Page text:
This piano was more than a refinishing project; it was a complete cabinet restoration. It was inherited from a loved family member, had great sentimental value, but had been left outside on a patio prior to that. Similar to antique restoration, I take great care and assure quality results for your treasured items.
The damage was extensive, and many pieces had to be re-made from scratch due to de-lamination. Additionally, much of what didn't have to be re-made needed to be re-veneered.
Piano refinishing is more complex than furniture refinishing as the entire piano needs to be disassembled before the refinishing process begins. A good knowledge of the mechanical workings of a piano is critical to avoiding unanticipated problems. I spent 8 years working for the Steinway dealership in Honolulu from 1974 to 1982.
This is one example of the 5 panels that were too far gone to repair and had to re-made from scratch.
Another panel illustrates the need to match the new veneer to the existing usable panels.
Details in a project of this scope make the difference. A new decal for the fallboard, and polishing or replacing old brass pieces, and well as replacing damaged felt.
The final hand-rubbed finish returns this 1928 piano to it's original beauty.
Piano Refinishing: More Complex than Furniture Refinishing
"Back from the dead"
"Classic console piano"
Although this piano could have been made very presentable with some minor repairs and a lot of touchup, the owner bought it new in 1959 and wanted it brought back to "like new" condition, which calls for complete refinishing. As you can see here, the top was in the worst shape and the music rack was broken, and the arms were scratched (below, left).
Complete disassembly is required to completely strip each component down to bare wood, repair any damage or veneer issues, then stain and finish. A complete knowledge of piano mechanics is necessary, as the action is shimmed at the factory for proper operation, and losing those adjustments could cause expensive regulation by a piano technician after refinishing.
As always, details are critical to a good refinishing project, and pianos have lots of details! All the brass fittings, hinges and pedals were badly tarnished and were polished back to the original satin finish. Good pianos from this era represented the highest levels of cabinet making and finishing in the furniture industry, with expensive, carefully matched hardwoods and veneers finished to a high level with lots of hand craftsmanship. Reproducing that level of craftsmanship requires using the same techniques. Unlike the teqhnique of "spray and walk away" used in modern, mass-produced furniture, these pianos were hand rubbed to a satin sheen after the final coats of lacquer were applied. The hand rubbing and polishing of brass components on this piano required over 6 hours!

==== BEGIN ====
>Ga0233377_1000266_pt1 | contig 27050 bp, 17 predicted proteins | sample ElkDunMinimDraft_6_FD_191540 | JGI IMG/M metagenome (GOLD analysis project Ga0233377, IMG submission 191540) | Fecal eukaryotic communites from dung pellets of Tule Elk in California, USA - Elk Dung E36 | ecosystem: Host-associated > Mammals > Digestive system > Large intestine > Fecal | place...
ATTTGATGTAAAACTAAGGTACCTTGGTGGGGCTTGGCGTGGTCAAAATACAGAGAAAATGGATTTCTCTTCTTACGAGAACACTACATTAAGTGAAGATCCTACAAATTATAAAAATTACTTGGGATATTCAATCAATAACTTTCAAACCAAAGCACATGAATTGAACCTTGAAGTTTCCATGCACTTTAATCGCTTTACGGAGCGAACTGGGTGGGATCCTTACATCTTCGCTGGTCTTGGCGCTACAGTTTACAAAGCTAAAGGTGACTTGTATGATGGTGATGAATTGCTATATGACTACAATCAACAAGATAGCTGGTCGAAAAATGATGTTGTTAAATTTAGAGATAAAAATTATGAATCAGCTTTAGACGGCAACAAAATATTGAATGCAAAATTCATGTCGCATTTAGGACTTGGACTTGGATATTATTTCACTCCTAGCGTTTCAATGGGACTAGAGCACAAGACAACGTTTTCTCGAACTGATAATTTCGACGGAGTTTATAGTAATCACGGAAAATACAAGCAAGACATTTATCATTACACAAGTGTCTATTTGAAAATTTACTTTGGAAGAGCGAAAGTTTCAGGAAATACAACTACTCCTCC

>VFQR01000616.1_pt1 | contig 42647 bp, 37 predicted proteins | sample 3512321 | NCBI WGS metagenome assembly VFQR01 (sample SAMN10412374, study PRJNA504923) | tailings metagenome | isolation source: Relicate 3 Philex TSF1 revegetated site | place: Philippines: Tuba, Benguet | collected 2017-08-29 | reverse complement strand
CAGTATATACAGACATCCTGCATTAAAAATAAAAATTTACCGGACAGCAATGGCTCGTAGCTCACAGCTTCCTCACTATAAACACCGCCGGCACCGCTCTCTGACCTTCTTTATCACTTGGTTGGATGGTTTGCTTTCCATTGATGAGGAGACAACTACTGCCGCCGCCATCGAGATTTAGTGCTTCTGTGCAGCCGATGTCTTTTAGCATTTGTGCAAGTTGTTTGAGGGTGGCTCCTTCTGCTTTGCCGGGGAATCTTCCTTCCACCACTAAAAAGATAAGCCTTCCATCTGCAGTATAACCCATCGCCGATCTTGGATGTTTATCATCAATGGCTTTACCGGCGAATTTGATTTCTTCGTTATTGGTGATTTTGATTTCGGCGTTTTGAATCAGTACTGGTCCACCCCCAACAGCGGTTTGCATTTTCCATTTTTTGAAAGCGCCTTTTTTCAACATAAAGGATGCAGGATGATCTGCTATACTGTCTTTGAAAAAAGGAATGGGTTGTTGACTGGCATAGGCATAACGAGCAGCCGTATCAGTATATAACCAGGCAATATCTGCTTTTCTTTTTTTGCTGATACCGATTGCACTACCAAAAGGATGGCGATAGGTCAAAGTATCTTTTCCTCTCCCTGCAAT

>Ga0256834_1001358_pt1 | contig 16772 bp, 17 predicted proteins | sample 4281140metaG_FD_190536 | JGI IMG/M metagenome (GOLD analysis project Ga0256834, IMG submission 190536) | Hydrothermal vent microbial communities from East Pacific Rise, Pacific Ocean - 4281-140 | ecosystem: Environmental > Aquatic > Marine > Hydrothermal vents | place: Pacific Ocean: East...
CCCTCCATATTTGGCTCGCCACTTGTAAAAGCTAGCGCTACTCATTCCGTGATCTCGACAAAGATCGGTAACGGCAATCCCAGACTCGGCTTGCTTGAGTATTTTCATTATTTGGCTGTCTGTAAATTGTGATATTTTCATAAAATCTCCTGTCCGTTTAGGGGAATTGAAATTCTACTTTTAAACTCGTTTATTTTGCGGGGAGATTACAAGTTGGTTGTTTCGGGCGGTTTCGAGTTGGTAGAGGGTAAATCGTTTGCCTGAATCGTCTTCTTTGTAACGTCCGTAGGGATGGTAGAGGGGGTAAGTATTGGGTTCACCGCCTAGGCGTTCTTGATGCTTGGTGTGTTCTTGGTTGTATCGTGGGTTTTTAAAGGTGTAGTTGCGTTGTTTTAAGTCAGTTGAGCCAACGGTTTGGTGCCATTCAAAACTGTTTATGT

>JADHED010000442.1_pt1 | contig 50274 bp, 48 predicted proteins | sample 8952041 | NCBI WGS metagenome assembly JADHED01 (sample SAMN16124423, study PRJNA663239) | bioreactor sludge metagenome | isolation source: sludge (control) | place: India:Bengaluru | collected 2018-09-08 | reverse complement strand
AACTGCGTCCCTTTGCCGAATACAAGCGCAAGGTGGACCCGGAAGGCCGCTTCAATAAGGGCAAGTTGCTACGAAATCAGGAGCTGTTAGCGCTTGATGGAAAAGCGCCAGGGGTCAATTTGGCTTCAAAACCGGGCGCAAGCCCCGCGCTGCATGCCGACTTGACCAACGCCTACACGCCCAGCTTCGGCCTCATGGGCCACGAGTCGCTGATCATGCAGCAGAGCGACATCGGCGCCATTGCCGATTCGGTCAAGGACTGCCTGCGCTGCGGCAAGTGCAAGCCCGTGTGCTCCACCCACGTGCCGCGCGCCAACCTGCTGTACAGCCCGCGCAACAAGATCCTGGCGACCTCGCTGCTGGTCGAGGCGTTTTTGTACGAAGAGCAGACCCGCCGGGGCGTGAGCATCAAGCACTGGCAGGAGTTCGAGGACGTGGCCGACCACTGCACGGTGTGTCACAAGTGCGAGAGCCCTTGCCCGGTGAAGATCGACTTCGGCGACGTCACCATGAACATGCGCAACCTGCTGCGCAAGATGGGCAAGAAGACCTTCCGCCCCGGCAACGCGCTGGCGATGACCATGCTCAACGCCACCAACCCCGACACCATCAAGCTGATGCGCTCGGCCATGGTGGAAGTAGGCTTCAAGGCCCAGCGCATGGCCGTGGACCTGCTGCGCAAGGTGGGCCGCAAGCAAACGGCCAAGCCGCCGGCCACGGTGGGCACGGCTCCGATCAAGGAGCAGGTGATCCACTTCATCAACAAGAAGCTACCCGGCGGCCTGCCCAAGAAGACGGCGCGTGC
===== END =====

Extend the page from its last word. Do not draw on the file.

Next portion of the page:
Broken music rack
Another detail is the replacment of the factory decal, which is sealed between 8 coats of lacquer.
"Black magic Steinway"
After a little more than 30 years of regular use, the normal wear of this Steinway grand was accelerated by a major spill on the lid, creating the need to refinish it. The ebonized (satin black) finish is always the toughest to finish, as every imperfection shows when the light hits it, so special experience is needed to duplicate a factory-quality finish. The fact that the finish "checked", or developed alligator cracks in the finish necessitated striping back to bare wood. Checking occurs when the wood expands and contracts over years, and the finish dries out and loses it's ability to expand and contract with the wood. The only solution is to completely remove the damaged finish and start from the beginning.
Complete disassembly is always the first step, removing all hinges, fittings, and rubber bumpers. Chemical stripping, followed by sanding gets us down to the point where we can fill minor dents and scratches and evaluated the condition of the piece. Ebonized finishes require extra care in locating and correcting every blemish, as any shortcuts taken here will result in a poor finish later. Many finishers deal with this problem by building up a very thick finish, but this is prone to chipping, and you lose the crisp sharp edges the piece had when new. The picture above to the right shows the first coat of sealer which fills the fine pores of the wood, that has been sanded back. The idea is to leave just enough sealer to create a glass-smooth finish without building up extra finish thickness.
After the sealer, comes the black lacquer, which is rubbed back to remove any texture that resulted from the spraying process, followed by clear satin lacquer to protect the color coat for longer life and durability. Final rubbing to create the rubbed satin look the piano had when new requires a sense of touch that only comes with experience. First, the rub marks have to be perfectly straight and parallel. Rub too little, and some of the texture from spraying remains. Rub too much, and you go through the clear into the underlying color coat. The edges are particularly easy to rub through to bare wood. The last step is to polish all brass hinges and fittings (including screwheads), and reassemble the project.